Personally I am growing weary of the way Syria is just dominating the news, Yes its important,but it has wiped out all the other scandalous deeds from the IRS,NSA, and Benghazi off the front page
    All my Exes live in Texas

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  5. #115
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    Ted Cruz proposes some alternatives to military action.
    Mr. Cruz suggested alternatives to responding to the Aug. 21 chemical attack in Syria, which allegedly killed more than 1,400 people, including cutting off aid to Iraq unless it revokes air rights to Iran, and forcing a vote in the United Nations Security Council to make Russia and China veto it publicly.
    “I don’t think that’s the job of our military to be defending amorphous international norms,” Mr. Cruz said.


    Read more: http://www.washingtontimes.com/news/...#ixzz2eKFof1ht

    It does not appear that the administration has used as much in the way of diplomatic means as they could.

    Cruz deserves some credit for suggesting some non-military alternatives. There has not been much of that from either the opponents or advocates of the military action.

    Still wondering why if the Saudis and a few other Arab countries are so interested in having the US do something, why don't they do it themselves? It is, after all, their own sandbox. Over the years, we've supplied them with the military assets to do it themselves.

    I agree, Bon, this has shifted attention away from the scandals (not to mention the latest IRS/DOJ scandal of "counselling" black church leaders on how they could campaign for Obama without getting smacked by either IRS or DOJ. And, then there is the looming debt ceiling and continuing resolution debates.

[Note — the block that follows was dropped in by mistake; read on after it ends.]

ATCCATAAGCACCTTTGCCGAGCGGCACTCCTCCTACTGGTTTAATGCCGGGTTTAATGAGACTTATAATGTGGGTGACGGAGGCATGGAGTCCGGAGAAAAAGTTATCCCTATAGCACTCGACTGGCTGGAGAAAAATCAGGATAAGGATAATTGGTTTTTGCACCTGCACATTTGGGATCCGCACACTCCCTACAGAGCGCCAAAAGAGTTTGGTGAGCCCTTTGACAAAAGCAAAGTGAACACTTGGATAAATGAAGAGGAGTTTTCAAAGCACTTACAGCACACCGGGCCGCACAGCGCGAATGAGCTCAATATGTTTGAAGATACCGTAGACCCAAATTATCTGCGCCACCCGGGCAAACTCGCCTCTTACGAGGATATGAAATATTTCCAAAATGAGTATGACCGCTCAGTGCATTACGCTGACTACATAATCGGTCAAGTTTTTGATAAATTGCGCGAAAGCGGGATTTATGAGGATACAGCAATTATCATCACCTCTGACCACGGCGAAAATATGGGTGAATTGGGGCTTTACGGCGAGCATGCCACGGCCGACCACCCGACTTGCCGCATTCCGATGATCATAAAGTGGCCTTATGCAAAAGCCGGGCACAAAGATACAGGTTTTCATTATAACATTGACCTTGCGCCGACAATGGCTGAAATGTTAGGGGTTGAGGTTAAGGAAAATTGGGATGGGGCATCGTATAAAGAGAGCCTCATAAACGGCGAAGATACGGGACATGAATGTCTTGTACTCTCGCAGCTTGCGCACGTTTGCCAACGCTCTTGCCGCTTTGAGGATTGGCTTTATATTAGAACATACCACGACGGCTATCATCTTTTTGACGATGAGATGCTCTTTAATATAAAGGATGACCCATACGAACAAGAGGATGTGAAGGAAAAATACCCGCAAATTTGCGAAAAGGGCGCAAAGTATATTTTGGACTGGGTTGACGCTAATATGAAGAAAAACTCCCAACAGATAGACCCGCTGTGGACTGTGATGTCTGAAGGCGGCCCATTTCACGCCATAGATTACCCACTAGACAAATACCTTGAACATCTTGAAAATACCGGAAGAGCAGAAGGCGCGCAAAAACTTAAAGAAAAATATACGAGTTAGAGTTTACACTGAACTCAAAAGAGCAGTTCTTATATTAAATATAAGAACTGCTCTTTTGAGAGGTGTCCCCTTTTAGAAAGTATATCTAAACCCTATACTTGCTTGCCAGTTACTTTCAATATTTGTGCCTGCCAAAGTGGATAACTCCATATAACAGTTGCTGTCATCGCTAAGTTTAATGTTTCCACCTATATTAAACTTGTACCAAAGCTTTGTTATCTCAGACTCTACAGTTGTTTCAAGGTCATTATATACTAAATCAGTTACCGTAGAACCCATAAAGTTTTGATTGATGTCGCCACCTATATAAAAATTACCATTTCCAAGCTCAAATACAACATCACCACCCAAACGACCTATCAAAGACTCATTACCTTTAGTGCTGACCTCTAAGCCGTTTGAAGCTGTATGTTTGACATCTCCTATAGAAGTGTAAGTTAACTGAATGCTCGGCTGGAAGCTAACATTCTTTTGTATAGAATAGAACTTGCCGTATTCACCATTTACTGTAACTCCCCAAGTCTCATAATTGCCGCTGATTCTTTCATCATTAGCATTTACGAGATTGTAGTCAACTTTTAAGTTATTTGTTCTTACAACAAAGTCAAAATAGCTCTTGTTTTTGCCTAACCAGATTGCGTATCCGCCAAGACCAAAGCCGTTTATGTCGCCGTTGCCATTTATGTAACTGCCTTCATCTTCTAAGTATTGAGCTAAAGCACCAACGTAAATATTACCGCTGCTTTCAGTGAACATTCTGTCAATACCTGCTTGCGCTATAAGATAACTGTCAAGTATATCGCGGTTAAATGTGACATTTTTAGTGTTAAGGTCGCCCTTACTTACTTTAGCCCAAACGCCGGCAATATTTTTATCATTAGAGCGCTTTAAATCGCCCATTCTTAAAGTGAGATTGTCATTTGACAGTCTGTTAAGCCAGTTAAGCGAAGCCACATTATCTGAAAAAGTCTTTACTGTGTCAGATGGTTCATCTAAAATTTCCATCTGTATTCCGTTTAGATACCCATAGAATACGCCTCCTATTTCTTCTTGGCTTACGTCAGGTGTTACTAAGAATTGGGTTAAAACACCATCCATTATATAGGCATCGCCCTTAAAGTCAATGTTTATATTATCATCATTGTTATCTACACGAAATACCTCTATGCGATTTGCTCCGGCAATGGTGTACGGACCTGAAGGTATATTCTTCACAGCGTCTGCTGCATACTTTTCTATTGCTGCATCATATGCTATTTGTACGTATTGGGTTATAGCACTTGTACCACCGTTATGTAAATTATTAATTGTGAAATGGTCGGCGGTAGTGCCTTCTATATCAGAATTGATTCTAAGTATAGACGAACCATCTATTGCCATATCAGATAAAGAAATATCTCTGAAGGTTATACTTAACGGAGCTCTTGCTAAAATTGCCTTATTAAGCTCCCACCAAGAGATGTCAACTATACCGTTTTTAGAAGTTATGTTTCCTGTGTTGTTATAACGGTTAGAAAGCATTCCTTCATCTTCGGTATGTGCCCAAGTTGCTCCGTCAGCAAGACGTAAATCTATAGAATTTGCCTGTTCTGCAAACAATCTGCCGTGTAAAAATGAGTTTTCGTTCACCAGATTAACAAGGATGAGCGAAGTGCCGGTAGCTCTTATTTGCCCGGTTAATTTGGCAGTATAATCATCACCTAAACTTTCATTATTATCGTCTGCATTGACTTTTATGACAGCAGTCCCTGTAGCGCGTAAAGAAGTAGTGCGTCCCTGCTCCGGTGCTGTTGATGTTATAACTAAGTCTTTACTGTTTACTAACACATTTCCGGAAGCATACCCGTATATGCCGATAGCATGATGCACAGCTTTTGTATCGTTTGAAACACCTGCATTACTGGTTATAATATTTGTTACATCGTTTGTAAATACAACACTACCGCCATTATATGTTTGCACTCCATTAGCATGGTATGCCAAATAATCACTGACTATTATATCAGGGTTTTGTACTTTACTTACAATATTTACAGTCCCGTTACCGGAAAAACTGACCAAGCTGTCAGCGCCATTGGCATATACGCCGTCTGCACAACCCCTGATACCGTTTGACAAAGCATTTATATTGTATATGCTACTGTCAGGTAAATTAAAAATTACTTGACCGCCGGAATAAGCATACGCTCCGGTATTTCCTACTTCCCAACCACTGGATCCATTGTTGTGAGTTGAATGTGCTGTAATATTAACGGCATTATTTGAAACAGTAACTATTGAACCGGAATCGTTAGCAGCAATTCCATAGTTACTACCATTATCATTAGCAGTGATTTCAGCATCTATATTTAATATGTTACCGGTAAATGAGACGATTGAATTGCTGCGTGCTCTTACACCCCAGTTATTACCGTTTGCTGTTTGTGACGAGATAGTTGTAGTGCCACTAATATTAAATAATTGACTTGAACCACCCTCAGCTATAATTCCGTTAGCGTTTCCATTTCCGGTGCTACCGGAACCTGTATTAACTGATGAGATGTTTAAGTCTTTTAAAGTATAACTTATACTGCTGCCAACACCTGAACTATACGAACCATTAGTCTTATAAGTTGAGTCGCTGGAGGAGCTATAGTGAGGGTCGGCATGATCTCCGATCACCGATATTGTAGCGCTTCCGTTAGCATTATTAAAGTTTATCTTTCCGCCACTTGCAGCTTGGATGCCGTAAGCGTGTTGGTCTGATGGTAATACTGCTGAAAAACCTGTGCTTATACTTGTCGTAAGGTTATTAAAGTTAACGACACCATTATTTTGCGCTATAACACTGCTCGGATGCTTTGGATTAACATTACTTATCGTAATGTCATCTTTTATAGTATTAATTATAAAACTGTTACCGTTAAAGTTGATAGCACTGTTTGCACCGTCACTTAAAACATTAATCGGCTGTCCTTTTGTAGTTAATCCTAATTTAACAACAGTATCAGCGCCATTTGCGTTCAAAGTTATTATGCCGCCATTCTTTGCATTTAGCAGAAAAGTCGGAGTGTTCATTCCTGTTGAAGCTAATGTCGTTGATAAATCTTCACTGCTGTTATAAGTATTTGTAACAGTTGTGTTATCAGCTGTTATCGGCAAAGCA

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  6. #116
    Senior Member BonMallari's Avatar
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    Quote Originally Posted by Gerry Clinchy View Post
    Ted Cruz proposes some alternatives to military action.

    It does not appear that the administration has used as much in the way of diplomatic means as they could.

    Cruz deserves some credit for suggesting some non-military alternatives. There has not been much of that from either the opponents or advocates of the military action.

    Still wondering why if the Saudis and a few other Arab countries are so interested in having the US do something, why don't they do it themselves? It is, after all, their own sandbox. Over the years, we've supplied them with the military assets to do it themselves.


    I agree, Bon, this has shifted attention away from the scandals (not to mention the latest IRS/DOJ scandal of "counselling" black church leaders on how they could campaign for Obama without getting smacked by either IRS or DOJ. And, then there is the looming debt ceiling and continuing resolution debates.
    the Saudis are like my old stockbroker,they play both sides and make money on the transaction whether the account holder makes money or not
    All my Exes live in Texas

    Quote Originally Posted by lanse brown View Post
    A few things that I learned still ring true. "Lanse when you get a gift, say thank you and walk away. When you get a screwing walk away. You are going to get a lot more screwings than gifts"

  7. #117
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    Quote Originally Posted by bonmallari View Post
    the saudis are like my old stockbroker,they play both sides and make money on the transaction whether the account holder makes money or not
    bingo ! .............
    charly

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  8. #118
    Senior Member Gerry Clinchy's Avatar
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    Heard today on the radio in the car that Putin has stepped forward to appear as the diplomat on the world stage. Assad will agree to turn over his chemical weapons to international control, and the deal is brokered by Russia.